PHILADELPHIA -- Rep. Bud Shuster, a 14-term congressman rebuked by the House ethics committee in the fall for allegedly accepting improper gifts and favoring a lobbyist, said Thursday he will retire at the end of January, according to a wire service.

Shuster, R-Pa., cited recent "health scares" and the realization he had "reached the pinnacle of my congressional career" with recently passed transportation legislation. He said he would leave office Jan. 31.

"In recent months, both my wife, Patty, and I have been in hospitals with different health scares. While we remain optimistic, these experiences have caused me to re-evaluate my priorities and responsibilities," Shuster, 68, said in a statement. He did not elaborate on his health problems.

Shuster has represented the heavily Republican 9th District in south-central Pennsylvania since 1973 and was re-elected in November without opposition.

The announcement came the day after Shuster and other members of Congress were sworn in for the 2001-2003 term. He said he wouldn't wait until the end of his term to retire because he doesn't want to become a lame duck.

"By retiring at the end of this month, effective January 31st, the governor can call a special election to quickly elect my successor for the new Congress," Shuster said in the statement.

In December, Shuster finished his sixth and last year as chairman of the Transportation & Infrastructure Committee.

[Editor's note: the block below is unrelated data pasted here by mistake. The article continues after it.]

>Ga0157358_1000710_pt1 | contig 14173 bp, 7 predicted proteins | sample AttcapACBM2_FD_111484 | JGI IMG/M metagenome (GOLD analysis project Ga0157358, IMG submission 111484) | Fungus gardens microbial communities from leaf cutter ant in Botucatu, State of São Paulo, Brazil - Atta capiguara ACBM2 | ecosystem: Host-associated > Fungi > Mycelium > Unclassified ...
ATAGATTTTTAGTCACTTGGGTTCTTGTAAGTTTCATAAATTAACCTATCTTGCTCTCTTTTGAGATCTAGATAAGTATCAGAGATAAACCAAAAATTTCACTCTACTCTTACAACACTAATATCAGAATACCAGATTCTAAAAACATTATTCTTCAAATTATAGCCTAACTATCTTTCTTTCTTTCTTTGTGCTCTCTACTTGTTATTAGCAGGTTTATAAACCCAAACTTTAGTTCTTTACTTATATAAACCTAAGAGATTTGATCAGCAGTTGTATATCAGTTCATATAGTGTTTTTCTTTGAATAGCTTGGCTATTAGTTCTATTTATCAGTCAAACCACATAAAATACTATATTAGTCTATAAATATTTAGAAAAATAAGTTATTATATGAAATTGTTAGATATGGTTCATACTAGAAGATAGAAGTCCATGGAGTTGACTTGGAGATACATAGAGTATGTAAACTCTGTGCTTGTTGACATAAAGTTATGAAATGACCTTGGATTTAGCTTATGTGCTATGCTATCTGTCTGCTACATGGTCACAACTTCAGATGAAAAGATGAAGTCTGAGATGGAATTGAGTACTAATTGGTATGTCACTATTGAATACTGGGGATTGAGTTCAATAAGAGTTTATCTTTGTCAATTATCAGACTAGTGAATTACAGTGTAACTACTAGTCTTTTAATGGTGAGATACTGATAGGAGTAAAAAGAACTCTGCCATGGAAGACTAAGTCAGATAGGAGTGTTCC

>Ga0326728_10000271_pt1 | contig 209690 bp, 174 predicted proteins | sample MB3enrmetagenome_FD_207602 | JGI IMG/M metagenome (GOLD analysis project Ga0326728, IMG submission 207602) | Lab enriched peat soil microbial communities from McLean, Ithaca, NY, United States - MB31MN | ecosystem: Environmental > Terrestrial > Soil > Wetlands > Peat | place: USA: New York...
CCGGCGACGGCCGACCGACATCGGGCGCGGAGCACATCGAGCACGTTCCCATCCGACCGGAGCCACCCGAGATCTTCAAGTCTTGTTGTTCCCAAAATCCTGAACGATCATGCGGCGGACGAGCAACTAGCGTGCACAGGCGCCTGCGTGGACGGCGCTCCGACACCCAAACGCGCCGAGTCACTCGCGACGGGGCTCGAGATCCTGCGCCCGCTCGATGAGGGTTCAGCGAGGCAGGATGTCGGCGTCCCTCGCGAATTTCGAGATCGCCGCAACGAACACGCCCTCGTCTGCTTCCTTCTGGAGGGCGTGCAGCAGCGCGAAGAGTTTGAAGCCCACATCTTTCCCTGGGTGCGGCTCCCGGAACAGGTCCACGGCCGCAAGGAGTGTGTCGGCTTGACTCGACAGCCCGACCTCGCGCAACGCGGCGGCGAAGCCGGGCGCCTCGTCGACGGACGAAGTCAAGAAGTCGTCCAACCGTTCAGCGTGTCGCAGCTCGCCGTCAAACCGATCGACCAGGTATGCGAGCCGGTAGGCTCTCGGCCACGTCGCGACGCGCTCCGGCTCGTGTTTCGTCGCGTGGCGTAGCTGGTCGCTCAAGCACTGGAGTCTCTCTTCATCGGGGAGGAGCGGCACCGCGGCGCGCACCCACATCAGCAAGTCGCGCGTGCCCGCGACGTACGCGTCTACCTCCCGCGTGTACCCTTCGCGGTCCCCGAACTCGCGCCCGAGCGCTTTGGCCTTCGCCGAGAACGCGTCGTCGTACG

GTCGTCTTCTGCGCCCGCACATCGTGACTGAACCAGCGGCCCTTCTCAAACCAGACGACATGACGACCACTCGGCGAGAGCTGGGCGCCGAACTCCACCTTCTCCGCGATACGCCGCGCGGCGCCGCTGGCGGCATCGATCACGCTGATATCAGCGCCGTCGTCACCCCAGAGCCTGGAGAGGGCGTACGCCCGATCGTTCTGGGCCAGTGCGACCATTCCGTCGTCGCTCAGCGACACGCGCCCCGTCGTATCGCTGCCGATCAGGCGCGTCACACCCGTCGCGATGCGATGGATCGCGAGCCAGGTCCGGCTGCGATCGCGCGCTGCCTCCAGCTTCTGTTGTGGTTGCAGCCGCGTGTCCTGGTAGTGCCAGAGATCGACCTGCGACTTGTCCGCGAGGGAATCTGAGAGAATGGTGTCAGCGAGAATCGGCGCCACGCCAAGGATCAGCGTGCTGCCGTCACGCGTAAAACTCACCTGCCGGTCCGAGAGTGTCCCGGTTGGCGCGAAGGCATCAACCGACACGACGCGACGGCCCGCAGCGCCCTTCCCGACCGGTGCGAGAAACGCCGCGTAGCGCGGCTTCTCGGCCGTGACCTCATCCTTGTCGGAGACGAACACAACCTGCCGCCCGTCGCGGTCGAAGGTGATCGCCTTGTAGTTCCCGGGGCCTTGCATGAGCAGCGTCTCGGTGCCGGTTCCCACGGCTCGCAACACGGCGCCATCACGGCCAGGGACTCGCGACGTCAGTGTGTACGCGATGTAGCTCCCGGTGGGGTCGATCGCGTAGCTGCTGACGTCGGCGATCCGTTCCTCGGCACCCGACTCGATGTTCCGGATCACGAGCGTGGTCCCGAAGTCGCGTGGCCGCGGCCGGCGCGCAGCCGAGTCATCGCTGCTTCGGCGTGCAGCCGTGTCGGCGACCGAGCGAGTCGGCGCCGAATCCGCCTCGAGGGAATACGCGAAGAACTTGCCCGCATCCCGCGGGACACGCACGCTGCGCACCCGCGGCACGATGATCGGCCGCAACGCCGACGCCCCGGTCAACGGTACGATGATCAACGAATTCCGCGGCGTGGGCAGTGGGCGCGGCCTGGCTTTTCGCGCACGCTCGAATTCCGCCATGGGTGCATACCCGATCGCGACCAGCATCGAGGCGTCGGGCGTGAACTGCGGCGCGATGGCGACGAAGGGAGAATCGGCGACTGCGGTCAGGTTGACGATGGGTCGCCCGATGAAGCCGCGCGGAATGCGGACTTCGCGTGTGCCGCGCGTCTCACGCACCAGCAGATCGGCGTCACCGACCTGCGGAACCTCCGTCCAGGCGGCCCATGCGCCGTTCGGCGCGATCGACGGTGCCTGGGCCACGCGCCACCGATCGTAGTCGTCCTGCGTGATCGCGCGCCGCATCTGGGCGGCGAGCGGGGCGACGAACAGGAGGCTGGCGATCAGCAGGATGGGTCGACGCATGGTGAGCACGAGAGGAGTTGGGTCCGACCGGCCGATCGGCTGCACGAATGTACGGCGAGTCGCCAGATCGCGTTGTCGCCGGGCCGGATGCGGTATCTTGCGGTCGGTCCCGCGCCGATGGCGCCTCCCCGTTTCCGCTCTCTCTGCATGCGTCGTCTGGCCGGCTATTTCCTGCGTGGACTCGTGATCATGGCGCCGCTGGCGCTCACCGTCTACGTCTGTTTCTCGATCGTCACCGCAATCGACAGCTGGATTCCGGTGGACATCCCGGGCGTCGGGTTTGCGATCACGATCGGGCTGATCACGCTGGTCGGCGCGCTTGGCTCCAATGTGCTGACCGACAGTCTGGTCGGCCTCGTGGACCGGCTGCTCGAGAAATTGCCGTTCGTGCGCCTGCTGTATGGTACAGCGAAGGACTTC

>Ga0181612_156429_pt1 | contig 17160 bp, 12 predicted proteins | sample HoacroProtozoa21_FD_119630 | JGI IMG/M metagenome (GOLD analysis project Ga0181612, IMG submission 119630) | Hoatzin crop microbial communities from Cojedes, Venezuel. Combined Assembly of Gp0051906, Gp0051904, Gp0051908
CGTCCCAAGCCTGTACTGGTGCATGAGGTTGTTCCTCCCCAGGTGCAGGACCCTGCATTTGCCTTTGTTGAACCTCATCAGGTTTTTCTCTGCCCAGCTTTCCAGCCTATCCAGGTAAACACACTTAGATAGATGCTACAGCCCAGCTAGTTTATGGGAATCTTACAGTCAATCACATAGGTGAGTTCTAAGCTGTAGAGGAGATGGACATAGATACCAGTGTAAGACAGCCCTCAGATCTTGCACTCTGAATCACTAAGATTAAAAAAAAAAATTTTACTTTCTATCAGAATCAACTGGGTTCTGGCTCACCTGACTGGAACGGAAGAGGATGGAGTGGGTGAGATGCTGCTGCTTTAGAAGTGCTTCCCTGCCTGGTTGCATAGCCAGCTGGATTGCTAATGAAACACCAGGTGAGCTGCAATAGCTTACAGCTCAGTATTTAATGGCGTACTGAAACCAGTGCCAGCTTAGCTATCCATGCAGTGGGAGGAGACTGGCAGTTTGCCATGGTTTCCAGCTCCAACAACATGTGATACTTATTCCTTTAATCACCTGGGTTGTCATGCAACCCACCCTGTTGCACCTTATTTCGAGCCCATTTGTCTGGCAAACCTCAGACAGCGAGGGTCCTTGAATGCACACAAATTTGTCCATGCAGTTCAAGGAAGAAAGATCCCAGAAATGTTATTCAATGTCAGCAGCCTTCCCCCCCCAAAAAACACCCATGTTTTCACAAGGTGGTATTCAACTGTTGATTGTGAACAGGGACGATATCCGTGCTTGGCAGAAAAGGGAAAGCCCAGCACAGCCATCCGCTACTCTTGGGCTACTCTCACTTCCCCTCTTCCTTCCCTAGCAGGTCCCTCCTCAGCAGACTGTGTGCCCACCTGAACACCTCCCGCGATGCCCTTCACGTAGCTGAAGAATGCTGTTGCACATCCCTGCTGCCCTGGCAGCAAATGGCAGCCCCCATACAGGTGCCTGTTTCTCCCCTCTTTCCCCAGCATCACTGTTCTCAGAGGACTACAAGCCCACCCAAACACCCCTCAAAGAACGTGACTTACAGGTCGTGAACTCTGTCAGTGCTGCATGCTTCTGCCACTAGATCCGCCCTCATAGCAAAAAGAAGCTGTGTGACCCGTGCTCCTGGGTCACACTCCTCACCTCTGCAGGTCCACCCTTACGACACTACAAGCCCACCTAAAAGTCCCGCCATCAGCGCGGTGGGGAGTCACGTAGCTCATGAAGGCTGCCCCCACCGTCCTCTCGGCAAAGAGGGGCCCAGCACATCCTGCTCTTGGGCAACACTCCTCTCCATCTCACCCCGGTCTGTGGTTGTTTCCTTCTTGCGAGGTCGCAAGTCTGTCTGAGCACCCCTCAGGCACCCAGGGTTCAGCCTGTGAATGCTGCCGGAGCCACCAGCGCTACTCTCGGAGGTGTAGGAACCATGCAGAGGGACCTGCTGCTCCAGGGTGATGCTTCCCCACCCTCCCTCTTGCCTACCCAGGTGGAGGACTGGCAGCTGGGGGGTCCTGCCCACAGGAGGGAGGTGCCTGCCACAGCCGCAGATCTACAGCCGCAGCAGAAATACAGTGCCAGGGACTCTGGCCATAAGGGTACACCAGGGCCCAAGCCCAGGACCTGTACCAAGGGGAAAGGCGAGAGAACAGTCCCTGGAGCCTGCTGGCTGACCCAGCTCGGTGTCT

When Shuster departs the House, it will have a breakdown of 220 Republicans to 211 Democrats, plus two independents evenly divided between the parties and two vacancies.

In September, the Committee on Standards of Official Conduct criticized Shuster for "serious official misconduct" but spared him further penalty.

The committee found Shuster engaged in a "pattern and practice" of allowing his former top aide Ann M. Eppard -- who lobbies for companies with business before the transportation panel -- to appear before him in his official capacity in the year after her resignation from his staff. This "created the appearance that his official decisions might have been improperly affected," the committee report said.

Shuster said he negotiated an agreement with the ethics committee just to end the investigation and admitted no wrongdoing.

Eppard was fined $5,000 in 1998 after pleading guilty to a federal misdemeanor charge of receiving improper compensation. She had been accused of illegally receiving money and gifts to intercede with Shuster and government agencies on behalf of companies threatened by the Big Dig, Boston's massive federal highway project.

The other vacancy in the new Congress is the California seat held by Rep. Julian Dixon, who died Dec. 8, just a month after he was elected to a 12th term. A special election is expected to be held in that heavily Democratic district in April or June.

Shuster's chief of staff, Darrell Wilson, said Shuster was more concerned about his wife's health than his own.

"It's a personal decision," Wilson told The Associated Press on Thursday. "He struggled with it for a long time. It took him a year to make."

(Next Story)


Back to News Index

January 5, 2001

2001 Brotherhood of Locomotive Engineers